when climate data goes viral
Benjamin Von Wong explains climate equity in paper and charcoal
How the Canadian viral artivist combined data, art and good storytelling in a six-foot diorama – to break down the importance of climate equity
It is the combination of art and data that makes for good storytelling.
By Benjamin Von Wong
Benjamin Von Wong is a Canadian artist, photographer and viral activist who designs social impact campaigns. On a mission to help make positive impact unforgettable, he has raised over 100 million views for causes including plastics, fast fashion and electronic waste. He has a Guinness Book Record and a community of over 500,000 followers.
A couple months ago, my good friend and data scientist Eric Berlow challenged me to explain the concept of “Climate Equity” through art.
After throwing many different ideas around, we finally settled on making a diorama – a three-dimensional charcoal drawing made from 22 different pieces of paper, drawn with the help of 16-year-old illustrator Cadence Lark.
After hundreds of hours of planning, building, and filming – we came up with this short film that I think does the best job of explaining what climate equity is, why it’s important and what we’re doing wrong.
Putting this together was like building your own puzzle
We started off with rough drafts on scrap paper to test out what the layout might look like and what size the entire piece should be.
All elements had to be carefully scaled in Photoshop
With over 100 independent layers in Photoshop, figuring out which elements belonged on which layer was a challenge. We drew out the layers digitally on an iPad before scaling them back into photoshop so that they could be traced out on a large television.
While Cadence focused on drawing, I focused on cutting.
From there, Cadence spent hours drawing the various elements out by hand while I focused on cutting everything out… without cutting off any parts.
Within a week, the entire space was a total mess.
What had started off as a beautifully clean and pristine loft soon became engulfed by scraps of paper and pieces of charcoal.
Meanwhile, Mike, Cadence’s dad, helped us build a box for the paper.
To ensure that the paper would stand upright, we had to dig groves into the sides of the wood with enough space to add some long LED strips. The total dimension ended up being six-feet long and two-feet high.
Then, it was time to put it all together.
To make the diorama feel three-dimensional, we had to place LED lights in between every layer. Different layers had different heights, so the LED lights had to be carefully placed in the right places too.
Finally, it was time to make the short film – which meant rebuilding the art installation over and over again to build the different scenes.
Diving into the art installation with graphs, like those found in the Carbon Almanac, was what made this project particularly visually interesting. It is the combination of art and data that makes for good storytelling.
Why go through all this effort?
Well, here’s a vignette of some of the research that Eric‘s been working on that I used to make this piece. It’s super interesting, but it’s a little dry and requires a lot of words to explain. I think art helps to ease explanations like the one below, into something a little more digestible.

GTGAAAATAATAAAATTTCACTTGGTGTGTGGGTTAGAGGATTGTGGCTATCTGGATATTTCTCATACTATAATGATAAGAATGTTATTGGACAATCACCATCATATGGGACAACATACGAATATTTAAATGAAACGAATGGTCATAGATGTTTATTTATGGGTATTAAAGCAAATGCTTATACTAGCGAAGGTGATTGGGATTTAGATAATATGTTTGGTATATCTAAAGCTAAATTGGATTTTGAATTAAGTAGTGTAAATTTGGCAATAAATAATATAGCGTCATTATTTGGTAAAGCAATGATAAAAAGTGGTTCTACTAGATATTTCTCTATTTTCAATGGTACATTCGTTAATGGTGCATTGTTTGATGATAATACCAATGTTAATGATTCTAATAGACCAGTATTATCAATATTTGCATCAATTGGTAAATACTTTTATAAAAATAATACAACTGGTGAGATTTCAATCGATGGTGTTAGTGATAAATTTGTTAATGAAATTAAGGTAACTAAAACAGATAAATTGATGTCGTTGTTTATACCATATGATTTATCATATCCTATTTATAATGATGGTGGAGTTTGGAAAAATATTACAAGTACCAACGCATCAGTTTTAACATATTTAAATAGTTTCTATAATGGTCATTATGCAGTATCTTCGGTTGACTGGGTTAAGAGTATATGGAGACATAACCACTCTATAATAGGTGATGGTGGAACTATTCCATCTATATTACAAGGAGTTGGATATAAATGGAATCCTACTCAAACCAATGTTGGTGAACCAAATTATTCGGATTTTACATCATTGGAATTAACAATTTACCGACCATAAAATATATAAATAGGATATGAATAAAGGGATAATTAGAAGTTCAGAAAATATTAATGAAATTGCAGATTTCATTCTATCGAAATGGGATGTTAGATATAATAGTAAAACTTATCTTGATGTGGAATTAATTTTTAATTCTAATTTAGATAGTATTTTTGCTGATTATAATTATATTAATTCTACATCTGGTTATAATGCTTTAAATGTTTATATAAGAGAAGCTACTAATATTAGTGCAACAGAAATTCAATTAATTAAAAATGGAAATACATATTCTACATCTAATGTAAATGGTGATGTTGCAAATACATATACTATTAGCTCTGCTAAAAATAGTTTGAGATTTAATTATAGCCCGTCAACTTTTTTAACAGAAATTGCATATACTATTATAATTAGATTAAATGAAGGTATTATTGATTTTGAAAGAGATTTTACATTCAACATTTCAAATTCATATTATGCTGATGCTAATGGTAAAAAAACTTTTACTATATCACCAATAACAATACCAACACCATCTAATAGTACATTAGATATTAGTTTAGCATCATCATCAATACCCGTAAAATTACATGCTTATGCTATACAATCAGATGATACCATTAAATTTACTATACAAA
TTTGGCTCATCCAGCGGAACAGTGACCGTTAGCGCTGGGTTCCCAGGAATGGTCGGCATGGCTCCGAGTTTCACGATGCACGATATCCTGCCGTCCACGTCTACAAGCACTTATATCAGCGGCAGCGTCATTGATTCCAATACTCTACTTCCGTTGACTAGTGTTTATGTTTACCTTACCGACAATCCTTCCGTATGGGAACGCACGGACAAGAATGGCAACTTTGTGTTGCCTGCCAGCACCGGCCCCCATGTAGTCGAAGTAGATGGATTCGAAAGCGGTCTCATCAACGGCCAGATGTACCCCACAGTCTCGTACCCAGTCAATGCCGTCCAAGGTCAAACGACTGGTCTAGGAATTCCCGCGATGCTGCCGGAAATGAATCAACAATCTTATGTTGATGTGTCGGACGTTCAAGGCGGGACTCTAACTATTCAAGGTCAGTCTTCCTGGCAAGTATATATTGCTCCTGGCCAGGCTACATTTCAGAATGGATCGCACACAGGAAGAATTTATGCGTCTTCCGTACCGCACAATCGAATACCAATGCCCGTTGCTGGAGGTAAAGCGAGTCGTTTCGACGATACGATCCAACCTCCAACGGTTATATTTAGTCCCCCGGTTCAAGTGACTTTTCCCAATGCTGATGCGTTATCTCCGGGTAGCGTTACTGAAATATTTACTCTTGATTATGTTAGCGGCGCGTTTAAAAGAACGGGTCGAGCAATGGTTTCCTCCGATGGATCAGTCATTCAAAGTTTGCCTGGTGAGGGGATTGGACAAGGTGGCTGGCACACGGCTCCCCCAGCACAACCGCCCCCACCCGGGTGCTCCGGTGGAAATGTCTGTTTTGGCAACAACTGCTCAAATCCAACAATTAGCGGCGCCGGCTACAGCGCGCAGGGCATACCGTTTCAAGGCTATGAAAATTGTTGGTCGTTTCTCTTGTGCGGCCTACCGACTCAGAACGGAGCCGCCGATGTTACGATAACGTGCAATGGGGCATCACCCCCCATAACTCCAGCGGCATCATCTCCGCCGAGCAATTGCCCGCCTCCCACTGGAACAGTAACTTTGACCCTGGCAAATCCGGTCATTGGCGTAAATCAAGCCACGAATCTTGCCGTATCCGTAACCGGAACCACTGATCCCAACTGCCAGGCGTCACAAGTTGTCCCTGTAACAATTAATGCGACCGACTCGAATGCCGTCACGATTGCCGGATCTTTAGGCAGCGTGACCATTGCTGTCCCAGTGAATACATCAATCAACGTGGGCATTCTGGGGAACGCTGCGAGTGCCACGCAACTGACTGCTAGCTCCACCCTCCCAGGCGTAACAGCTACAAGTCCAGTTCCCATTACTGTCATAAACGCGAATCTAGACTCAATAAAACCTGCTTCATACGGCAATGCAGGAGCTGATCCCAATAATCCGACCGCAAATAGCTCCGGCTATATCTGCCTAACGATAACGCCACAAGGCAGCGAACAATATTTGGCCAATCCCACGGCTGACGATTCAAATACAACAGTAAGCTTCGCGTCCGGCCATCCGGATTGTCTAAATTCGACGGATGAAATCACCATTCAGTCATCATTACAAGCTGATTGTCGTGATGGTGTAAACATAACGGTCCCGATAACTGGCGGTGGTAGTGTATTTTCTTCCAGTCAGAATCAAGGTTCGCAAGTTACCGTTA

“In the graph below, each dot is a US-based company or organization that has received funding in the past 5 yrs and each bubble is a climate theme. The redder the category, the more they’re backed by Venture, while the greyer the category, the more they are Philanthropically funded.
“Themes like Renewable Energy and Electric Vehicles receive over 78% of venture funding, while those that have a heavy focus on Equity are left to fend for themselves with philanthropic dollars. Right now, the private sector isn’t giving the billions of people on the bottom of the pyramid the opportunity to help us in the climate crisis.“
For those who want to watch a video instead that explains how all this came to life, check out this video here
I spent over three weeks in the Elysian Sanctuary bringing this project to life. Special thanks to Jess for hosting us!
And now the diorama in full…
What’s so good about this?
So much of the chaos being caused by climate change is preventable. Within our deeply interconnected world, disruptions in one part of the world have rolling consequences – regardless of how wealthy we are. Only offering climate solutions to the wealthiest 1% not only isn’t fair, but it also isn’t going to work. By enrolling and empowering the world’s most vulnerable to be more resilient against climate change, we can be more effective at preventing the worst from happening. The first step in bringing about change is awareness – sharing this project far and wide so that those in positions of power can start re-allocating capital more effectively.
Meet the writer
Benjamin Von Wong is a Canadian artist, activist and photographer best known for his environmental art installations and hyper-realist art style. He is a global inspirational speaker and an advocate against Ocean Plastics and also notable for creating several viral campaigns. In 2021, he created the #TurnOffThePlasticTap project to bring awareness to the volume of plastics being dumped into our oceans. He speaks to the evolving art of captivating attention for climate initiatives in today’s clickbait world – and uses storytelling to compel followers to act rather than spectate and not merely be entertained by his stunning campaigns.